]]>Emmanuel:

Nope, I’m not reinventing anything here. It’s unavoidable that we’ll be fitting multiple models to the same dataset: this describes just about every application I’ve ever worked on in my entire professional life. We’re doing it anyway so we might as well think about how to do it better. I agree that we don’t want to be doing stepwise regression. If for some reason you want to be fitting a subset regression to data, I recommend regularized horseshoe.

]]>Isn’t that the trap of design creep? It is hard to make a very general model that takes care of all refinements right at the outset.

]]>I think this is important, Andrew, and that Ben’s approach is only useful in some circumstances.

To me, it seems like the right analogy is to software versioning systems. What you want have is a commented history of the models you’ve run and the samples you drew from them (and possibly some of the posterior or predictive distributions).

In this history, you should have the option to create branches, or, potentially, to merge them.

You may have several active versions you are working on simultaneously, so there will need to be a check-in and check-out procedure.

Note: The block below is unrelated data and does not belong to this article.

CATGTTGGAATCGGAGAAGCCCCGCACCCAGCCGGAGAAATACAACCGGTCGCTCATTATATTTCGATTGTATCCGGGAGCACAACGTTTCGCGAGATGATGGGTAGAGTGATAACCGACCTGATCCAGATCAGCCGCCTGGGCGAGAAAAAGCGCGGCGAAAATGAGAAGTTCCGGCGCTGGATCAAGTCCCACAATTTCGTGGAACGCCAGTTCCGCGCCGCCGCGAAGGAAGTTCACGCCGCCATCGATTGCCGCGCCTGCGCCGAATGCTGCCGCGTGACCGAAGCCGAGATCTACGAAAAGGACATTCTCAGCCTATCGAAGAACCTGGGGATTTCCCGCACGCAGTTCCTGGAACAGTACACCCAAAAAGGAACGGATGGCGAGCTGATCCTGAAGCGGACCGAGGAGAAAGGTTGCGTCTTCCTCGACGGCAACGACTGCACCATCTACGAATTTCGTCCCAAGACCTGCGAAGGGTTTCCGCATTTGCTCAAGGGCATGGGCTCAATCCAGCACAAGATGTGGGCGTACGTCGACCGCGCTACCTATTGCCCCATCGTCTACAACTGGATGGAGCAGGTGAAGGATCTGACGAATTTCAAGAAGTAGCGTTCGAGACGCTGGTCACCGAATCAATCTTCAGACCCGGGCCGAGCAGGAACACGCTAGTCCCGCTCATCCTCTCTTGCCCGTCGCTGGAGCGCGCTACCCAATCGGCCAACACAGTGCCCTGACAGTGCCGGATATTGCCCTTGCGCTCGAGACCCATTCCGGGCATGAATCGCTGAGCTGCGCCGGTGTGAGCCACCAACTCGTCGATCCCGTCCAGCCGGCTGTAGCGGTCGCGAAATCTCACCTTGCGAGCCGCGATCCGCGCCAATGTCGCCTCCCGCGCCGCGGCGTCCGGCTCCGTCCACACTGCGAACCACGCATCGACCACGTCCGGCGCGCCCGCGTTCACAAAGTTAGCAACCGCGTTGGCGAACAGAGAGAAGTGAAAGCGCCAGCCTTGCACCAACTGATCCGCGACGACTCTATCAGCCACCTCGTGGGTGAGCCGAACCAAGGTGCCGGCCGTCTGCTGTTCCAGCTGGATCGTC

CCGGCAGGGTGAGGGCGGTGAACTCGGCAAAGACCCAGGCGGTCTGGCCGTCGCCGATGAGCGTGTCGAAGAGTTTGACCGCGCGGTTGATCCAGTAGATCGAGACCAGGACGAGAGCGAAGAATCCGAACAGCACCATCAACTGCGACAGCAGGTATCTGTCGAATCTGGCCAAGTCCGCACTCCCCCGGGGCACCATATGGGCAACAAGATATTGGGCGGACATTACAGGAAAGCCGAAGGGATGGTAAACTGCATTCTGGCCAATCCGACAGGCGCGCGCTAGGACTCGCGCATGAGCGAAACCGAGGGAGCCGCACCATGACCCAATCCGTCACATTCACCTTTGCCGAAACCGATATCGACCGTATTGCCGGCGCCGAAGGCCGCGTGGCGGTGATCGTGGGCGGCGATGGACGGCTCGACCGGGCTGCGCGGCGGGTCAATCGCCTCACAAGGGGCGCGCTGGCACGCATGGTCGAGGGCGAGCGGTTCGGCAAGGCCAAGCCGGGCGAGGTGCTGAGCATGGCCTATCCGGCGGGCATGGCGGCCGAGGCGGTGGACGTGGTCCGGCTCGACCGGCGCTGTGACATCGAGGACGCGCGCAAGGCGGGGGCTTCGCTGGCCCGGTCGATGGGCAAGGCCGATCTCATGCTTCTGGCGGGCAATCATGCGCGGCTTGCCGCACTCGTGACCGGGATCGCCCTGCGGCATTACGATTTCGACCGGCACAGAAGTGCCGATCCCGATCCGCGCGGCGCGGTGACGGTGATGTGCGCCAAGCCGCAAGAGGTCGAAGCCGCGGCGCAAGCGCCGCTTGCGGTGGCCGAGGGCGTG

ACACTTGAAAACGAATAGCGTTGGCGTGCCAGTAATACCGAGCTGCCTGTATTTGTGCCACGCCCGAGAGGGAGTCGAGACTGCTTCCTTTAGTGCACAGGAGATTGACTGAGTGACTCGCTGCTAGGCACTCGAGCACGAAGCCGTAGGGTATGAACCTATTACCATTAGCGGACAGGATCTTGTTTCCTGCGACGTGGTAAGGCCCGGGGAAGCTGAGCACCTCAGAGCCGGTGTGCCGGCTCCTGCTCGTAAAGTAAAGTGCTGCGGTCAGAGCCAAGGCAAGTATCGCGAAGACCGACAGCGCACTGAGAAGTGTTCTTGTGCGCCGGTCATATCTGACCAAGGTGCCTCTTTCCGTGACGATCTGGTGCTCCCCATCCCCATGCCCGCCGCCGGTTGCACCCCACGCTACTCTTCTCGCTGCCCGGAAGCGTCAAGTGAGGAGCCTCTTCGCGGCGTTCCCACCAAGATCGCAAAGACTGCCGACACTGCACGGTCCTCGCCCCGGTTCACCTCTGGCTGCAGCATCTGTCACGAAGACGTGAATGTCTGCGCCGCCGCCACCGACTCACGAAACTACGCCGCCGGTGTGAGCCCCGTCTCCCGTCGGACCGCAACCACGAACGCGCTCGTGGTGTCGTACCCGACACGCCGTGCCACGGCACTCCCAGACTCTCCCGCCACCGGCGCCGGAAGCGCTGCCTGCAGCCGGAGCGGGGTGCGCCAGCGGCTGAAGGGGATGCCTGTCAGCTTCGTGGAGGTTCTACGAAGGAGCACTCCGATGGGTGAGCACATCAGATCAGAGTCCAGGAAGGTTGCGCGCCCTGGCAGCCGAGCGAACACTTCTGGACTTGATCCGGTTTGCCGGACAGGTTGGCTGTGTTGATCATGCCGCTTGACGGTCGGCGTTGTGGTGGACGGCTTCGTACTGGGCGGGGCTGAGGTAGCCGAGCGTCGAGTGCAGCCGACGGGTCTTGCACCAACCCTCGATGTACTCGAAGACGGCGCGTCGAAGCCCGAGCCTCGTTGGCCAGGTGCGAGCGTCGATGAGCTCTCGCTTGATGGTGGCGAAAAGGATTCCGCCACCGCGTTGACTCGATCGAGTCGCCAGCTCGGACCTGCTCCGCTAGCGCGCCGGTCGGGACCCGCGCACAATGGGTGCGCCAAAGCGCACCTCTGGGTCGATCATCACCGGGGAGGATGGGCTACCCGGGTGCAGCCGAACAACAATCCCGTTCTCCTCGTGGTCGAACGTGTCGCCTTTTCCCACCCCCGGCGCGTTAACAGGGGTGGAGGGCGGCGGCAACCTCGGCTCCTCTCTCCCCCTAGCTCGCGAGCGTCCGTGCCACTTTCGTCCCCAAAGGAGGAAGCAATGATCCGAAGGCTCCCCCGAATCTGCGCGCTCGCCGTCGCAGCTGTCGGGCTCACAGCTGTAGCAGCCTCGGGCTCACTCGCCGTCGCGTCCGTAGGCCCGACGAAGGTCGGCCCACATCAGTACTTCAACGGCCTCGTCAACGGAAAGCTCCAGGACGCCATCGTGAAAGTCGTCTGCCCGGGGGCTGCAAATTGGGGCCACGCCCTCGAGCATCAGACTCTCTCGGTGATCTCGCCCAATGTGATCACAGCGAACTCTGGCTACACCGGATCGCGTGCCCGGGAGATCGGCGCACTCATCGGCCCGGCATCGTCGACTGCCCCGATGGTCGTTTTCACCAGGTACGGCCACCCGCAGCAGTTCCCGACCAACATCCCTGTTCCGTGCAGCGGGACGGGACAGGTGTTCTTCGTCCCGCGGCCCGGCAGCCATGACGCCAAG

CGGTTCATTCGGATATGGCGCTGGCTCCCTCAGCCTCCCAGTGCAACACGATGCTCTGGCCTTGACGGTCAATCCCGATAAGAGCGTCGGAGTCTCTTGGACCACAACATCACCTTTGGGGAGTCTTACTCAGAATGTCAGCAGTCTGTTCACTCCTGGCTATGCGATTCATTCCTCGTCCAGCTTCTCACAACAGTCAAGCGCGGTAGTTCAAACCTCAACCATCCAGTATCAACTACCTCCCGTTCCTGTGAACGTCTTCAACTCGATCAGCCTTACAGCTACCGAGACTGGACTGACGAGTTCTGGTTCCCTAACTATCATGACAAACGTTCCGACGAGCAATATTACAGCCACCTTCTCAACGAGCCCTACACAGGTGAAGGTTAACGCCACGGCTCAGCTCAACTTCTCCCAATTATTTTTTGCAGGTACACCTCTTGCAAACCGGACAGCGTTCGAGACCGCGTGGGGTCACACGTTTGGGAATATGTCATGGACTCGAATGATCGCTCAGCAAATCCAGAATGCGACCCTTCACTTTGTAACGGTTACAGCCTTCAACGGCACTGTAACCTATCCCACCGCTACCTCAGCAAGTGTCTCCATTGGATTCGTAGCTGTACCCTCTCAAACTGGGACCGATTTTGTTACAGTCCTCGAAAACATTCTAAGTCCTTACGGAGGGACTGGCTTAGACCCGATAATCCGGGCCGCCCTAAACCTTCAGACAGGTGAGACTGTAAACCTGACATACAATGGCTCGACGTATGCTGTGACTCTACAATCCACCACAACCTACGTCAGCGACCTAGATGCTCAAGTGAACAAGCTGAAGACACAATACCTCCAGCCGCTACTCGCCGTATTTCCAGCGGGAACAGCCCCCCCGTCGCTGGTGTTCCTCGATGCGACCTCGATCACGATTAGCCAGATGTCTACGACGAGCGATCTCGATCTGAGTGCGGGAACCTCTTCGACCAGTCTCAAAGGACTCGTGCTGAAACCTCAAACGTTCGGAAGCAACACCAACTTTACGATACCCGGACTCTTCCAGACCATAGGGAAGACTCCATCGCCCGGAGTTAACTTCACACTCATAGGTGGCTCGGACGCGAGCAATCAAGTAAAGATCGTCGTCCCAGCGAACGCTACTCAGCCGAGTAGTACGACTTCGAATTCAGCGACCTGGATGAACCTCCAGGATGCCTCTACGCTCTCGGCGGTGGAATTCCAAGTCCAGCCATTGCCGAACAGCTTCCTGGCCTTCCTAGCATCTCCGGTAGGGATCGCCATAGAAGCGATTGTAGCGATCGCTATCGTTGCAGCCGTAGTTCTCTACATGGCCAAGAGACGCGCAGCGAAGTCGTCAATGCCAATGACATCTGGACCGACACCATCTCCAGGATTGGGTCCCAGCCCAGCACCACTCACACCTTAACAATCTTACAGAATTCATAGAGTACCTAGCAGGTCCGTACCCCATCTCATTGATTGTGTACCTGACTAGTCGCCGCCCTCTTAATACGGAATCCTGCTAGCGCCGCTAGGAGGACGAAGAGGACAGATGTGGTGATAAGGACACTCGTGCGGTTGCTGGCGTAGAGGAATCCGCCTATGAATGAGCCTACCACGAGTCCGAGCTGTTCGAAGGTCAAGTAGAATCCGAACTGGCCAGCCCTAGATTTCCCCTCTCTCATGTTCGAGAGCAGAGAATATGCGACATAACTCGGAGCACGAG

In the end, you will want to converge to the model you feel that best represents the data. It should be simple and easy to understand and it should not be overburdened with flags representing the entire history of your thinking or an exhaustive exploration of the possibilities.

On the other hand, important alternative models that were rejected should still be accessible. They may need to be updated to produce the posteriors and predictives that you decided finally were the best way to represent your perspective on the data.

I think current open source versioning software could be modified to achieve these goals. This would hopefully be general enough that it was not Stan or R or Python specific, but could be used for anyone’s efforts to develop a Bayesian model of their data.

Thanks for the blog! Always fascinating!

Opher

Ben:

I’m with ya on that, but no matter how clean and comprehensive your program is, I’ll still be wanting to fit multiple models, if for no other reason than there can be a model I really want to fit, but I have to build up to it.